Option #1: Valve has no physical presence in Australia, and tells the Australian government to go fuck themselves. Government responds by banning Valve from doing business in Australia. Good luck enforcing that. To the extent they do manage to enforce it, it will be taking action against Australian citizens, since they have no power over Valve.
Option #2: Valve doubles prices in Australia. Y'all can have all the consumer protection you want, but you're going to pay for it.
The way to fix this is to delete \Windows\System32\FNTCACHE.DAT. The file will automatically be regenerated on the next boot.
(Information found on Microsoft Support Forum and used to successfully fix my own system.)
How do you delete the file if you can't boot?
(1) Press F8 during boot to get to the Windows boot manager advanced options screen.
(2) Select "Repair".
(3) Provide password for a local account that's a member of the Administrator group.
(4) Select "Command Prompt".
(5) Find drive letter assigned to Windows partition (may not be C: in the repair environment!).
(6) Delete \Windows\System32\FNTCACHE.DAT.
(7) Exit command prompt and reboot system.
And now, since this is
This bug demonstrates the danger of running your GUI in kernel mode (win32k.sys). One stray pointer can ruin your whole day. In this case the pointer was sufficiently invalid to cause a bugcheck. A stray pointer that silently scribbles on other kernel data structures is even worse.
"Those who would give up essential Safety, to purchase a little temporary Performance, deserve neither Performance nor Safety."
I think NVidia tied their hands by retaining the ARM architecture. I suspect the result will be a "worst of both worlds" processor that doesn't use less power or provide better performance than competitors.
In order execution, exposed pipelines, and software scheduling are not new ideas. They sound great in theory, but never seem to work out in practice. These architectures are unbeatable for certain tasks (e.g. DSP), but success as general purpose processors has been elusive. History is littered with the corpses of dead architectures that attempted (and failed) to tame the beast.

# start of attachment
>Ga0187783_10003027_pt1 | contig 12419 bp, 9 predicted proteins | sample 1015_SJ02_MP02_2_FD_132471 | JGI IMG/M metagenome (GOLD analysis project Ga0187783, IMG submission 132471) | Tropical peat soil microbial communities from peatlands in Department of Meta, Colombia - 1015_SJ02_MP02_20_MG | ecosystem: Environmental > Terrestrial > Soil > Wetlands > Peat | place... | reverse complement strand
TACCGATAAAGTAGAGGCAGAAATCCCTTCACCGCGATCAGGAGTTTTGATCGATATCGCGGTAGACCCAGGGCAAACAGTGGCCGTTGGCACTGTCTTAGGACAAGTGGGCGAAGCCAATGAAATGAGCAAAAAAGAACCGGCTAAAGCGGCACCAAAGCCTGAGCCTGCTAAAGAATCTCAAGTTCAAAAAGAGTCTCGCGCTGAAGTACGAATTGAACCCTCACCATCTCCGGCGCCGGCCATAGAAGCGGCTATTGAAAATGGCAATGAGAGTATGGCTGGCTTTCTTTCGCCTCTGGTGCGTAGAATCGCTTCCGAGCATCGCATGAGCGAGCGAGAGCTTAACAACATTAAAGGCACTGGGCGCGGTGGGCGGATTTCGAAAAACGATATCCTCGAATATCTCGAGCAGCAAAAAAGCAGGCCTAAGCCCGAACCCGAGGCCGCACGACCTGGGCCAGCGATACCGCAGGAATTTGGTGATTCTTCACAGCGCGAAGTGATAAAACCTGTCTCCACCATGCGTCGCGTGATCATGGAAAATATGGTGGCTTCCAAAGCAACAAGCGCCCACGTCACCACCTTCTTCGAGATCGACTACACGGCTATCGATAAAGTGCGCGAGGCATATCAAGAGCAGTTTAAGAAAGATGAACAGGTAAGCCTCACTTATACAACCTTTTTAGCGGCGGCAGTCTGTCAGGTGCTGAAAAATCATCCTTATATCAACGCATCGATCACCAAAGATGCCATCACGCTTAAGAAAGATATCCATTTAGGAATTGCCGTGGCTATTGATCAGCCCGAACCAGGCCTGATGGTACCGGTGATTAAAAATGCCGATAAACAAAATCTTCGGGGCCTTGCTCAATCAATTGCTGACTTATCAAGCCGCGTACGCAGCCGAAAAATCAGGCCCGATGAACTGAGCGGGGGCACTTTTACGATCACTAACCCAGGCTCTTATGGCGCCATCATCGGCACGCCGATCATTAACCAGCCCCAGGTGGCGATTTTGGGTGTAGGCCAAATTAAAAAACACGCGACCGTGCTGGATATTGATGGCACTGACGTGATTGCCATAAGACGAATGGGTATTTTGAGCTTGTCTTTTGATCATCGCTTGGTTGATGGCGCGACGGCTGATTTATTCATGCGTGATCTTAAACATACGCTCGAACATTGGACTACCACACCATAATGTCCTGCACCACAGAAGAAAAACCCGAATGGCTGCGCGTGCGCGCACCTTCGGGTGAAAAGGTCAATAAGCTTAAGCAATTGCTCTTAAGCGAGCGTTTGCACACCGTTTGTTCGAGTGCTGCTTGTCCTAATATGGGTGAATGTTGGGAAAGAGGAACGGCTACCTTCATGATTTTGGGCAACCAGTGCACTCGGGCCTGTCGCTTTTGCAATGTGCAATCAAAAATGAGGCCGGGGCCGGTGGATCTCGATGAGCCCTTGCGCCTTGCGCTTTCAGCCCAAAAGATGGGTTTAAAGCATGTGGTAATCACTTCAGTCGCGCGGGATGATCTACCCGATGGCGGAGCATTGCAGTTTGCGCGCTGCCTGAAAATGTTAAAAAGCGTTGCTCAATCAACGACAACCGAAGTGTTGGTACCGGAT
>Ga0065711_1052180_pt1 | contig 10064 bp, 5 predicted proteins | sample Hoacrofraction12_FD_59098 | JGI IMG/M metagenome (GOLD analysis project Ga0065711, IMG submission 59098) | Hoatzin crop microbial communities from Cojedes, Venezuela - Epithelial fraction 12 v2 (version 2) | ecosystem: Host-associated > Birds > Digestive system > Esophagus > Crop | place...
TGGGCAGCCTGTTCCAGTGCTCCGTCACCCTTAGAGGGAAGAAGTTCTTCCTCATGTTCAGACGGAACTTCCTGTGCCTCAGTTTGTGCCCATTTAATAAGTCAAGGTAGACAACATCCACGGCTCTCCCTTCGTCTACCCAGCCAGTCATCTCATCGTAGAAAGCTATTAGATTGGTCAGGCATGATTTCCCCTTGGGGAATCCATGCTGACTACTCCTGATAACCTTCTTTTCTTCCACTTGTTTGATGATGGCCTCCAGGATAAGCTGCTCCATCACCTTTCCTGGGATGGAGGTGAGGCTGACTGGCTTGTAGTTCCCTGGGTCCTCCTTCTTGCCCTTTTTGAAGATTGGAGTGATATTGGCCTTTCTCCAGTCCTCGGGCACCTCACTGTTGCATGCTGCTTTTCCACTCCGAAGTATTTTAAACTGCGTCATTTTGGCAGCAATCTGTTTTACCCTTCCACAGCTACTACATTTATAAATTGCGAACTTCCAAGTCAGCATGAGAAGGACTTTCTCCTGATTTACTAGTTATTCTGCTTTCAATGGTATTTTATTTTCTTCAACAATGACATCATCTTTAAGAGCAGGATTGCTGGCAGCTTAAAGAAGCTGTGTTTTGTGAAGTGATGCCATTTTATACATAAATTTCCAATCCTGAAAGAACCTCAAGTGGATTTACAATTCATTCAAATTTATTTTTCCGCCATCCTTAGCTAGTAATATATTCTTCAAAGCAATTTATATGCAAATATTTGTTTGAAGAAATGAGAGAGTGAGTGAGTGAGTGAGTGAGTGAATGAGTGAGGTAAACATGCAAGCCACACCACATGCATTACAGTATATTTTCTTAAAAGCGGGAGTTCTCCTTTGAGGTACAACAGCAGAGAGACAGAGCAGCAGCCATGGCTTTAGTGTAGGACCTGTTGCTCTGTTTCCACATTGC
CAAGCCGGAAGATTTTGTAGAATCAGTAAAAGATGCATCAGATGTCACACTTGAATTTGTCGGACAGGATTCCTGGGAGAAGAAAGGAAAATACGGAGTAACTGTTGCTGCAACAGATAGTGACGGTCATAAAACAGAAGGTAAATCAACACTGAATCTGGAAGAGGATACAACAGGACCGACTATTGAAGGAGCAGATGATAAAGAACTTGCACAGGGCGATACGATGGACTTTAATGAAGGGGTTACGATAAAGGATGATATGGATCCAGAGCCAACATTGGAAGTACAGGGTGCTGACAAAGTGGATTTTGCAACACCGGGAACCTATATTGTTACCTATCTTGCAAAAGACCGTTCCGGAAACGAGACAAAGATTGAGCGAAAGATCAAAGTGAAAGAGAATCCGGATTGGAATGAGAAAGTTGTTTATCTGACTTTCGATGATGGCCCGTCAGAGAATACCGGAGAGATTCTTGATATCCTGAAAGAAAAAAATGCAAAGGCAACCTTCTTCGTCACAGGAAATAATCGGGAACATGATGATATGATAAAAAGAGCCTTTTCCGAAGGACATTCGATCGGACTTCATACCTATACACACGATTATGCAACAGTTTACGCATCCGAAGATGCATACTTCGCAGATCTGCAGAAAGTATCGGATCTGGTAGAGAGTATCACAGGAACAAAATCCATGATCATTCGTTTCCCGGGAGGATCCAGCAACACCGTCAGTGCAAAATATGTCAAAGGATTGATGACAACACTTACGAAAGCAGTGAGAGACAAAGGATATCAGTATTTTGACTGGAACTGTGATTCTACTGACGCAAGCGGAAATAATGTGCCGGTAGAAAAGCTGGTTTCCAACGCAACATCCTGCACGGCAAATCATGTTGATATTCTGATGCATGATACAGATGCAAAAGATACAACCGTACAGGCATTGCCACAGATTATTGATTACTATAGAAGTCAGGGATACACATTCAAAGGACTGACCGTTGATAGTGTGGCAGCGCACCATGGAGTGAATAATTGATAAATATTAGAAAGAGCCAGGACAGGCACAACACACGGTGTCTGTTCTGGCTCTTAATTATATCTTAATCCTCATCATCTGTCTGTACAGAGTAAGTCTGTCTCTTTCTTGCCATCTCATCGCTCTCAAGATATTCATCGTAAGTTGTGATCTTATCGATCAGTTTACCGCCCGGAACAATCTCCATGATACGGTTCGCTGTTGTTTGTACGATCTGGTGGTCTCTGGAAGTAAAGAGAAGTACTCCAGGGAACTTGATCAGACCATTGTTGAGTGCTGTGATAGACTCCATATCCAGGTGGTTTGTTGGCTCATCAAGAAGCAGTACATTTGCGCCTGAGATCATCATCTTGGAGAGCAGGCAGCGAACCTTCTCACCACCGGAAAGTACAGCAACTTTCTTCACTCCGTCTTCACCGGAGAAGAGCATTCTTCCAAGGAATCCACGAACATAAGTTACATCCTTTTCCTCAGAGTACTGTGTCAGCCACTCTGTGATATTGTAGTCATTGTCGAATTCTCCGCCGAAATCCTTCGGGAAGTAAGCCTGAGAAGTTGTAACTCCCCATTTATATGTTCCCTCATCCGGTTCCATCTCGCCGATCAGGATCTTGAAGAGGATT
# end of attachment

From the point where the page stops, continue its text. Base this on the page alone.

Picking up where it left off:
Personally, I'm very excited about the Mill architecture. If anybody can tame the beast, it will be these guys.
Splits in the circuits are more common than you might imagine, and the Supreme Court doesn't always resolve them. A lot depends on how substantial the split is. Minor differences don't always get resolved.
In any event, this case isn't "ripe" for appeal to the Supreme Court yet. The Supremes rarely get involved until all lower court proceedings have been exhausted, and this case just got sent back for retrial on the issue of fair use. The process can be maddening for the individual litigants, but it makes sense for the legal system overall.
(I actually read the court ruling before posting this)
tl;dr version: The results will likely be awful, but the decision appears legally correct.
Google won at trial because the judge decided that the Java API was not copyrightable. I absolutely believe that API's should not be copyrightable, but that isn't what the law says. Copyrightability has a very low threshold. The trial judge screwed up by applying legal standards related to fair use to the question of copyrightability. The appeals court was correct to reverse.
The case now goes back to the district court. There will be a new trail with a new jury, but the only issue will be whether Googe's copying of the Java API is fair use. The original jury deadlocked on this question. Fair use decisions are very subjective, so it's hard to predict how this will turn out. All I can say is that I hope Google wins.
P.S. None of this decision was related to patents. Oracle lost on their patent claims at trial, and that stands.